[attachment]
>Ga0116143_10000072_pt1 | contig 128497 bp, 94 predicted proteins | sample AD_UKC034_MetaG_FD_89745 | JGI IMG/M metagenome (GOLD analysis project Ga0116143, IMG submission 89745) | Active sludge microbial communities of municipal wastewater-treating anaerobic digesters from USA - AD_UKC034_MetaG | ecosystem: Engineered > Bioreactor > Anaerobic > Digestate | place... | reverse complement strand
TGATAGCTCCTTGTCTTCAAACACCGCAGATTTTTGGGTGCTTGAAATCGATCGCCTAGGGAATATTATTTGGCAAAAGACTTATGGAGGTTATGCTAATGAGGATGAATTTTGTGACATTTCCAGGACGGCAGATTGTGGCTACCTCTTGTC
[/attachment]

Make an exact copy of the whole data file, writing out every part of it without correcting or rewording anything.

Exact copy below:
>Ga0116143_10000072_pt1 | contig 128497 bp, 94 predicted proteins | sample AD_UKC034_MetaG_FD_89745 | JGI IMG/M metagenome (GOLD analysis project Ga0116143, IMG submission 89745) | Active sludge microbial communities of municipal wastewater-treating anaerobic digesters from USA - AD_UKC034_MetaG | ecosystem: Engineered > Bioreactor > Anaerobic > Digestate | place... | reverse complement strand
TGATAGCTCCTTGTCTTCAAACACCGCAGATTTTTGGGTGCTTGAAATCGATCGCCTAGGGAATATTATTTGGCAAAAGACTTATGGAGGTTATGCTAATGAGGATGAATTTTGTGACATTTCCAGGACGGCAGATTGTGGCTACCTCTTGTC